Interview with Alejandra Olivera
By Carin Chea
Alejandra Olivera is the type of soul that could make an Eskimo feel at home in the driest, most desolate of deserts. Alejandra (or "Alex," as she is more commonly known) is a gleefully gentle spirit who has mastered the skill of making anyone and everyone around her feel at-home and comfortable.
Within minutes, I began regaling her with my insecurities, my awkward dating life, and everything in between. Perhaps it is her uncanny ability draw out the goodness in everything, or maybe it's her inviting aura. Whatever it is, it is no wonder that Ms. Olivera is a success at whatever she sets out to do.
You are a published author, painter, designer, traveler, cook, and Psychotherapist. Which came first, and how did the others evolve into existence?
I always say that my life is like a carousel. It turns, I go through stations, and it passes through the same areas. I just evolve. But, sometimes a couple of things remain contemporary and current. It's elliptical, like a planetary movement.
You are such a creative spirit. What inspires you?
There are certain types of atmospheres that I want to recreate. For example, in movies, like the Japanese movies - they are very atmospheric. With atmosphere, I just feel it. Like Sunday after the rain. I just feel it and I say, "I need to paint that." I carry the atmosphere with me. In a way, I feel like I am immersed in life, and life brings to me all types of inspirations.
Your novel, "Here Be Dragons," garnered wonderful reviews. Tell me about this story and the journey of how it came to be.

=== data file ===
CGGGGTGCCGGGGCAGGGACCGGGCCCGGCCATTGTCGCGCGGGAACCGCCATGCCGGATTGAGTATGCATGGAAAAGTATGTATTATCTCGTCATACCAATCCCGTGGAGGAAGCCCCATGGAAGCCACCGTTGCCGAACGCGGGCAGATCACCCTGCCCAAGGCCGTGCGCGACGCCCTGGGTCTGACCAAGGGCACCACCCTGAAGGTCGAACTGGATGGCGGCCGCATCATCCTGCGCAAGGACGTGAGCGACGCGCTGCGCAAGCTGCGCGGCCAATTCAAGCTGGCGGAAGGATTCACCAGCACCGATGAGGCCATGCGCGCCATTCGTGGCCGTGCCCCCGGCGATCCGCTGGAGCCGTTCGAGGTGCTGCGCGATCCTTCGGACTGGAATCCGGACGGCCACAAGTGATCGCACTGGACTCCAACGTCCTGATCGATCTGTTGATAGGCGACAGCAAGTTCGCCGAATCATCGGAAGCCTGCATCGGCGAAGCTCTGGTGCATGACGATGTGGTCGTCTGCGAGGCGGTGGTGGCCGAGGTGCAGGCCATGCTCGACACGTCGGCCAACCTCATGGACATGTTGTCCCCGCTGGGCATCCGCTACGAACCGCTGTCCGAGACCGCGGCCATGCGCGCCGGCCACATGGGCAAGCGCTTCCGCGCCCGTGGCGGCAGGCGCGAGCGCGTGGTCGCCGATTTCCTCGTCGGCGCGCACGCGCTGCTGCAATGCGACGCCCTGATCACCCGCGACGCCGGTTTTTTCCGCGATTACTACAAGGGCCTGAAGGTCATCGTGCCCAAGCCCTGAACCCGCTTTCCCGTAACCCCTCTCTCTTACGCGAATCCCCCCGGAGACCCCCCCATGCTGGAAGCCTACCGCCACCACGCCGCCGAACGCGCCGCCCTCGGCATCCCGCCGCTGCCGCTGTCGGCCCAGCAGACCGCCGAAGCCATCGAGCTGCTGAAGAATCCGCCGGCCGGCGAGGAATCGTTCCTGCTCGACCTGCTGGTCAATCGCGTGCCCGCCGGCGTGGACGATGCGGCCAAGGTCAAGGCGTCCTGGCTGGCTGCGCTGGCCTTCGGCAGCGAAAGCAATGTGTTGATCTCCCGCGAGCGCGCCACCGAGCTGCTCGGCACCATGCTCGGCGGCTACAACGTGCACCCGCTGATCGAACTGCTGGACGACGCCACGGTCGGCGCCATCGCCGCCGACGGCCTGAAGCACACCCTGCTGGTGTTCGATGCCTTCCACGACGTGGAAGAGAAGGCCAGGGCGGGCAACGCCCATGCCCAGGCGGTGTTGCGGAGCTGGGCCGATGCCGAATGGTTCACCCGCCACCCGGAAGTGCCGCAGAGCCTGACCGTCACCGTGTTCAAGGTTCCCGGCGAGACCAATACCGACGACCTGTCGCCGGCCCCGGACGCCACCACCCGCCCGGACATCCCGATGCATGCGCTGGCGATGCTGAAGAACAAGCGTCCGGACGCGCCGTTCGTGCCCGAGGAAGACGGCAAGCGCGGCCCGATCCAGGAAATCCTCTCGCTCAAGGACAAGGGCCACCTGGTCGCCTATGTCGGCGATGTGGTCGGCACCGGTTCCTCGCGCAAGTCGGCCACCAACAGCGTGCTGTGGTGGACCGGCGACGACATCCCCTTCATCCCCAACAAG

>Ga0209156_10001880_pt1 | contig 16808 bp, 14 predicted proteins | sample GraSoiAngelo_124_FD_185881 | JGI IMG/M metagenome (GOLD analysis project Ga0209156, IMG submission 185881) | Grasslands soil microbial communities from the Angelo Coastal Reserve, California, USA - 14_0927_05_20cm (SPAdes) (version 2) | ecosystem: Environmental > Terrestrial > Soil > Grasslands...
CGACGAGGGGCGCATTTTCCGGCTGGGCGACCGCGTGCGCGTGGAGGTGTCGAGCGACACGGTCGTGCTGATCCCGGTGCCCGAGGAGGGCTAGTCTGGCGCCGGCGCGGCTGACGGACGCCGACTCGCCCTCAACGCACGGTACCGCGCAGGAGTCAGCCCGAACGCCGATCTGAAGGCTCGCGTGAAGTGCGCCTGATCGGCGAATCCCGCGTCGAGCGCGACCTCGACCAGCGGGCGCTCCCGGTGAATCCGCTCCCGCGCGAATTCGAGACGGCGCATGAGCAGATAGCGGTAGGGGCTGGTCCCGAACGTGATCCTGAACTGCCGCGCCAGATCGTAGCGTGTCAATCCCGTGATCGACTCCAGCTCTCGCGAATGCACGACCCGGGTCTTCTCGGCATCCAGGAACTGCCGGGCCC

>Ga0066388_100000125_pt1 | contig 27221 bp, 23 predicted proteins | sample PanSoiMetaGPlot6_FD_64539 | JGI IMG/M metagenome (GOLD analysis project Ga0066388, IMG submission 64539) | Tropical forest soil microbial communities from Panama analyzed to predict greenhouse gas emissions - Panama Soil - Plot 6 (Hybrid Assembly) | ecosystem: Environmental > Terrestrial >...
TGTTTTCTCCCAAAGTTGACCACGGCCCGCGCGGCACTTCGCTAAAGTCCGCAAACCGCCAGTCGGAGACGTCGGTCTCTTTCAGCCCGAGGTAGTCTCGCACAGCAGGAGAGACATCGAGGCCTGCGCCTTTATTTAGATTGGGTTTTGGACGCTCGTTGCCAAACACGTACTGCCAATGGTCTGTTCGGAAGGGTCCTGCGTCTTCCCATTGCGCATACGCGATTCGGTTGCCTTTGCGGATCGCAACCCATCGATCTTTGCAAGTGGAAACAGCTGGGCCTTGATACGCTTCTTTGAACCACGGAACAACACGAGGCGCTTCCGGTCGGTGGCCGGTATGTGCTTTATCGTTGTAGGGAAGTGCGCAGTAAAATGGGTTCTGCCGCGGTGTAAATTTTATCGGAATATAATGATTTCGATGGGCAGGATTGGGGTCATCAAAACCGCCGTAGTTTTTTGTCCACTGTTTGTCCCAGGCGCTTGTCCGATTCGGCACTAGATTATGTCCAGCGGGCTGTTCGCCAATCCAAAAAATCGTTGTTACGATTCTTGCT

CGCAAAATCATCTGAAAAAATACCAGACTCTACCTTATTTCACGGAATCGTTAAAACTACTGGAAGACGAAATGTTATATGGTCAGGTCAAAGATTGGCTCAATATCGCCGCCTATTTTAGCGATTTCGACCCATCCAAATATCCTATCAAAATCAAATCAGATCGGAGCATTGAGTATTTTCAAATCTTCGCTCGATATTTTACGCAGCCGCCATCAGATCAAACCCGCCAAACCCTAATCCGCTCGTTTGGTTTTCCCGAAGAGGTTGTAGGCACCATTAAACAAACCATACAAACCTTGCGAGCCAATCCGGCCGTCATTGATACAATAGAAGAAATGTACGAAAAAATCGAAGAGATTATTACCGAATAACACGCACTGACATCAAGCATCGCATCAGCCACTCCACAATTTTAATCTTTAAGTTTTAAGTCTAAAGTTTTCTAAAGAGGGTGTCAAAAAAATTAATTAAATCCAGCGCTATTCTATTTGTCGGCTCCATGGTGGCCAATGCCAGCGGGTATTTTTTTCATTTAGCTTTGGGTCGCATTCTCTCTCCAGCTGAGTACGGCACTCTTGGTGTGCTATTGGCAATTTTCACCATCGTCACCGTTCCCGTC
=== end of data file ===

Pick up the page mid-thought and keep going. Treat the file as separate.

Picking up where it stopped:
It started in Japan. I started feeling inspired there, and it just pulled me. I describe it as a "centrifuge". I kept moving and I couldn't stop it. I think every creative motion acts like that.
Like composers: They are taken by a movement and it just has to come out of them. In a hurricane you have that; it sucks you to the center. I think the creative process is more or less the same in everyone. You are in a different plane of reality. You forget to eat, you don't sleep. The creative energy feeds you and nourishes you.
I thoroughly enjoyed perusing your art gallery online. I noticed a strong Japanese influence. How did that come about?
I have no idea. [Laughing].
One of the things that called my attention is the way the Chinese see the seasons. In the ancient times, the calendar was ruled by the moons. You wouldn't have four seasons. That's a very generic way to describe the year. They have 24 seasons. They call it 24 Jieqi.
That is how I got inspired. They had many more but then reduced them to 24. This is also the old system in Japan. They are in harmony with nature. That series [24 Jieqi Series] is related to that. You have different periods within one season. I like to construct my life around that philosophy.
In your work as a clinician, you were able to therapeutically serve a very challenging population - those with Dissociative Identity Disorder. What was it about this specific clientele that drew you to them?
I studied in Argentina, where I was born. DID [Dissociative Identity Disorder] was always seen as a kind of fiction because people were entertained by it, like The Many Faces of Eve. People thought it was irrelevant and not real. Some of these people are diagnosed with Schizophrenia or Depression, and they're medicated accordingly. But you don't give DID patients medication; you have to work with them.
I really thought this needed to be researched more. I'd go to the mental hospitals and I'd talk to the staff, and they had no idea how to make that differentiation between DID and Schizophrenia.
As an artist, I know it's impossible to define this, but do you have a certain routine or ritual you subscribe to whenever you create something?